There’s an old joke that when picking out colors for home décor, a woman may see differences between “fawn, ginger, cinnamon and chestnut,” while guys more or less just see “brown.” Azure, cerulean, cobalt and sapphire? If you’re a guy, that would be “blue.”

However, this isn’t just a myth, and it isn’t just laziness on the part of men. There are very real differences in the way men and women process color, resulting in strengths and weaknesses for each gender. There are biological differences in the way the brains and eyes of women work together to see, perceive and make meaning out of color. It all stems from the way men and women have evolved over the centuries, and there are survival-based reasons for it.

Evolution and Survival

A study that came out of Brooklyn College led by Israel Abramov found that women tend to be more adept at discriminating among colors than men. By comparison, males are better than women at discerning detail from a distance and tracking quickly-moving objects. Both of these strengths have roots in evolutionary adaptations that probably have their origins in the hunter-gatherer phase of humans.

The study also found that women and men “saw” and ascribed differing shades/hues of color even when shown the same objects. Researchers believe that this is because males need a longer light wavelength than females to see and perceive the same shade of color. Longer wavelengths are linked with warmer tones like red, orange and yellow. Men are likely to see all warm colors a little “redder” or warmer than women do; however, they also perceive fewer differences generally.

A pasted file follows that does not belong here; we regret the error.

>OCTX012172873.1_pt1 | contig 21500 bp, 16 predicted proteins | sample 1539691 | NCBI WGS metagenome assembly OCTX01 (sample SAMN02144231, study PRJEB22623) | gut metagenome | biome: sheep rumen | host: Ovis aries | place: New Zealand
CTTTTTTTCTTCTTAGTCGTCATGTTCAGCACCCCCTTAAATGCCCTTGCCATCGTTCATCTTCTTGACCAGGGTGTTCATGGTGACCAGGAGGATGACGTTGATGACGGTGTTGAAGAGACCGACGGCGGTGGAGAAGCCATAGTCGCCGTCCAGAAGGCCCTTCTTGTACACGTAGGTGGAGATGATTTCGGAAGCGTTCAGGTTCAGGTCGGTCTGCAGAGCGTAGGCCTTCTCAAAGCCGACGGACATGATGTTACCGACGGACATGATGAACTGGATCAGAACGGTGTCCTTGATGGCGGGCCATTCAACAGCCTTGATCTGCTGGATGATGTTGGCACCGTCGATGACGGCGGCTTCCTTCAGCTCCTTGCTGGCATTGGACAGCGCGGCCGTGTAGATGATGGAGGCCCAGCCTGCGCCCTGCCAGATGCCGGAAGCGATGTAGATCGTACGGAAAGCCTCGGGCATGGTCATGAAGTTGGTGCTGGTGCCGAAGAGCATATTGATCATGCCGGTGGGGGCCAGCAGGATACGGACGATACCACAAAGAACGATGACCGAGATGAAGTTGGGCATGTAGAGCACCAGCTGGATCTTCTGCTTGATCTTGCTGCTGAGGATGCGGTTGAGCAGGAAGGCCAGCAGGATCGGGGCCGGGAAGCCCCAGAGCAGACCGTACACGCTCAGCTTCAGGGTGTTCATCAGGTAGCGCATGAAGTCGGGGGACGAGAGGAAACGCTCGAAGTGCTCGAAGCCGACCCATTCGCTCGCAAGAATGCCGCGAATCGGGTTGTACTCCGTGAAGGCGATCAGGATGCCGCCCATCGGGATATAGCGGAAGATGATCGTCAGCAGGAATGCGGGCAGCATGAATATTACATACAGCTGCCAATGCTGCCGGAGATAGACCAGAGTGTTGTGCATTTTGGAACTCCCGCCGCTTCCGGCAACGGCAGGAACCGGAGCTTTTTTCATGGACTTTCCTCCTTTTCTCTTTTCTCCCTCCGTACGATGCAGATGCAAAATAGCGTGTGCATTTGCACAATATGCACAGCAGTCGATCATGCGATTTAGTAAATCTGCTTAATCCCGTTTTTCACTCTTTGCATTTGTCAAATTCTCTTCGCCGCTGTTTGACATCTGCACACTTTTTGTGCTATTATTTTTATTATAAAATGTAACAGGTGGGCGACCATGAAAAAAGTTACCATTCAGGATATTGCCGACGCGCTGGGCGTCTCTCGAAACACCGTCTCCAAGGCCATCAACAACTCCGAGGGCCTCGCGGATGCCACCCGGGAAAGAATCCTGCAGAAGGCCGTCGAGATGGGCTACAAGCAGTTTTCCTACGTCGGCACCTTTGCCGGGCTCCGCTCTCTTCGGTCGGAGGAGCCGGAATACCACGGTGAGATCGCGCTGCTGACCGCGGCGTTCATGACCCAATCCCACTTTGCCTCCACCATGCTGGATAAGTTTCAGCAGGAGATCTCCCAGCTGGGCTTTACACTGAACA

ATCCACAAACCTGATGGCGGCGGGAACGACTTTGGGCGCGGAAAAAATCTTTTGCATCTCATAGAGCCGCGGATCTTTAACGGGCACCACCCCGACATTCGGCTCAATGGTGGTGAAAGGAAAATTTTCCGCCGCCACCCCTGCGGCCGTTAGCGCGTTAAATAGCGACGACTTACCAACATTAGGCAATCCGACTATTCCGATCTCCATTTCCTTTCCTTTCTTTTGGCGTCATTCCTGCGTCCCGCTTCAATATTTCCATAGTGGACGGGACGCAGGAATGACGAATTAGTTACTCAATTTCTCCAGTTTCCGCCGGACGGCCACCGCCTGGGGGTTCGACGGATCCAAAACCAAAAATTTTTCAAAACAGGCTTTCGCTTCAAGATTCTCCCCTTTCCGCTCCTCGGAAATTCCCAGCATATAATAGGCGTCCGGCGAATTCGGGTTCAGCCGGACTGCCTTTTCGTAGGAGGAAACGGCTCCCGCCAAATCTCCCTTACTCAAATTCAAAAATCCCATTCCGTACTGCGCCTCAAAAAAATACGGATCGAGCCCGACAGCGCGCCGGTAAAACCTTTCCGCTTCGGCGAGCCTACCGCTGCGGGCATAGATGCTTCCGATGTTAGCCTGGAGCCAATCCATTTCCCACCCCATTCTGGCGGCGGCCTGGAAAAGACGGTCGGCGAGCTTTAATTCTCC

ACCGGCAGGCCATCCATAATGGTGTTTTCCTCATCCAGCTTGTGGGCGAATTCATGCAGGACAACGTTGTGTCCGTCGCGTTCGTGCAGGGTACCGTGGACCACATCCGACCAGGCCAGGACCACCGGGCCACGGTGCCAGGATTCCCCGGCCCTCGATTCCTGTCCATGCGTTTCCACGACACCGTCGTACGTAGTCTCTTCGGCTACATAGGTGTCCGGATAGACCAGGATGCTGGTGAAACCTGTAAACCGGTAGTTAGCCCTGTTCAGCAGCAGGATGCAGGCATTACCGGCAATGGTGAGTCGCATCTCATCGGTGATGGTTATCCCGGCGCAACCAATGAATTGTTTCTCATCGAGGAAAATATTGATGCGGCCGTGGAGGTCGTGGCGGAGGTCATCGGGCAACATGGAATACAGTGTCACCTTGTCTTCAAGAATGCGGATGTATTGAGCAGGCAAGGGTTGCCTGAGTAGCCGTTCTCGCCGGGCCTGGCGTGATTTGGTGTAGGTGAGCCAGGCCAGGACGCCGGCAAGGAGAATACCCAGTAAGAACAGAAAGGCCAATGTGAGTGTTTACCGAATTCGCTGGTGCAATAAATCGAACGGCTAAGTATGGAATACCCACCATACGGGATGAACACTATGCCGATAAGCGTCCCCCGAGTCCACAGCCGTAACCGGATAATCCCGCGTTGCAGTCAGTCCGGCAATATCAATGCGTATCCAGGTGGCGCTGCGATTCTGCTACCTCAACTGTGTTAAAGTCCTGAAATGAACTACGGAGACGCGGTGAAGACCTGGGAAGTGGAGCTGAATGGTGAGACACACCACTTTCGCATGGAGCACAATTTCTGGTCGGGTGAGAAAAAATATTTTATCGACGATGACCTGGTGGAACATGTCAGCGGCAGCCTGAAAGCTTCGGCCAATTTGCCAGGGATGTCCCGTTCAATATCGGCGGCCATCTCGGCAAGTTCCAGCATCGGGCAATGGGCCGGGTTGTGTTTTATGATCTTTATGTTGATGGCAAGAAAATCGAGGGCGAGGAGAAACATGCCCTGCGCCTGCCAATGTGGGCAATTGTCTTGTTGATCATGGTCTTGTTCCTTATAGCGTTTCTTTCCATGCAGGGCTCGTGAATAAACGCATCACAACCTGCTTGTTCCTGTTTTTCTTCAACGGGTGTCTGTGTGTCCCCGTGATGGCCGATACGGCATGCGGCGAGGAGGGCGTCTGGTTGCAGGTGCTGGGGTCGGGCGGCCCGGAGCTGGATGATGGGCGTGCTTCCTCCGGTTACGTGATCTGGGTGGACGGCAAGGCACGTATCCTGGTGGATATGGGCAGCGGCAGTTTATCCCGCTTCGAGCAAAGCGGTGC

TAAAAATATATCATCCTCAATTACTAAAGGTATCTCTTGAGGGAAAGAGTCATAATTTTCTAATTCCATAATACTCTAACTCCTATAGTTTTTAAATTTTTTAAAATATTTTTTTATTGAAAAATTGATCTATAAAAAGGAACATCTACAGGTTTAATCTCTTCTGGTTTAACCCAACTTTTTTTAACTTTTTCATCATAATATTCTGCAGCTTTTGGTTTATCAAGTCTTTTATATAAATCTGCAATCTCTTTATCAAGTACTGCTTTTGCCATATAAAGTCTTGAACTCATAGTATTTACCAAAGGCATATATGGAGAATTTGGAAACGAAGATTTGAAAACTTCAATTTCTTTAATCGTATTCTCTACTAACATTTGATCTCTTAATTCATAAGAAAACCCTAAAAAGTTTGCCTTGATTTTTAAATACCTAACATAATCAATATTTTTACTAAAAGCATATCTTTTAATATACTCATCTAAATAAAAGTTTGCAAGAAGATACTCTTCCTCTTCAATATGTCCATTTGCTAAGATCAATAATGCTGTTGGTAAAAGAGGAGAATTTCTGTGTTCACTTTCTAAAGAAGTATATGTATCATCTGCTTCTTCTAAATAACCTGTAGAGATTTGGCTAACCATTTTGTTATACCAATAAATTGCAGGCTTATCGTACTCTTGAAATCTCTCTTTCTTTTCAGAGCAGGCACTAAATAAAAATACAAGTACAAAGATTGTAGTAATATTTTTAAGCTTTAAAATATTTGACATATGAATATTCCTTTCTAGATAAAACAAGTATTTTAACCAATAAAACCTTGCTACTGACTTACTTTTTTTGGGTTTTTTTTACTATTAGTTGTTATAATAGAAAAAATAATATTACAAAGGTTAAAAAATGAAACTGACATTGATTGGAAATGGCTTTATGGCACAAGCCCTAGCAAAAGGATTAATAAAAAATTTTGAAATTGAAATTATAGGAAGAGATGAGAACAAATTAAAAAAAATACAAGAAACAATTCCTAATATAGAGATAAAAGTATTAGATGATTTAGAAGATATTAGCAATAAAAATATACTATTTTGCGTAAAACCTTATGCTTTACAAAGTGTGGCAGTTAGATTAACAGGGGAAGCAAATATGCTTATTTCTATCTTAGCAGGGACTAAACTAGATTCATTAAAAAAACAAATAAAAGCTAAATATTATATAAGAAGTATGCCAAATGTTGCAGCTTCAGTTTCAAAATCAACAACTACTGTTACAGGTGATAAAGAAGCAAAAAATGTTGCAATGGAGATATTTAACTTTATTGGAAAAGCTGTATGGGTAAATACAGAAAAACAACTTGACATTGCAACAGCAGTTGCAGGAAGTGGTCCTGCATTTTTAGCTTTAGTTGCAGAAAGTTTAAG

Seeing the Grass as Greener

By contrast, women tend to see colors as more yellow-toned than men, perceiving hues like green as richer, warmer and “more green” than men do. Is the grass always greener on women’s side of the fence? This seems to be the case when it comes to color.

The study also found that in terms of distinguishing among color shades, men saw shades located near the middle of the color spectrum as more similar to each other than women. This means that women tend to see more nuances among greens, blues, yellows and browns in particular. However, this generalizing effect for men tends to be true to some degree for all colors.

Hunters vs. Gatherers

It all makes sense on an evolutionary level. As hunter-gatherers, women had to develop efficiency in the home and when gathering fruits and vegetables for the family. The ability to quickly discern between even the subtlest of shades would prove to be an evolutionary advantage. Picking the wrong berries or herbs could prove deadly, and being able to harvest food quickly and accurately would improve chances for survival.

As hunters, it would be more important to discern quick-changing details and movements from afar for hunting and staying safe out in the field or the forest. The team of researchers believe that both neural development in the brain as well as male hormones like testosterone help to support this ability. Men have around 25 percent more neural development in the visual cortex than women, according to the study results.

While women are actually less perceptive than men among different colors generally, especially from a distance, they fare much better when discerning subtle differences or nuances. So ladies, the next time you’re redecorating and considering paint or upholstery swatches, go easy on your guy. While you have the ability to see “artichoke, avocado, moss and fern,” don’t be surprised if he calls them all “green.”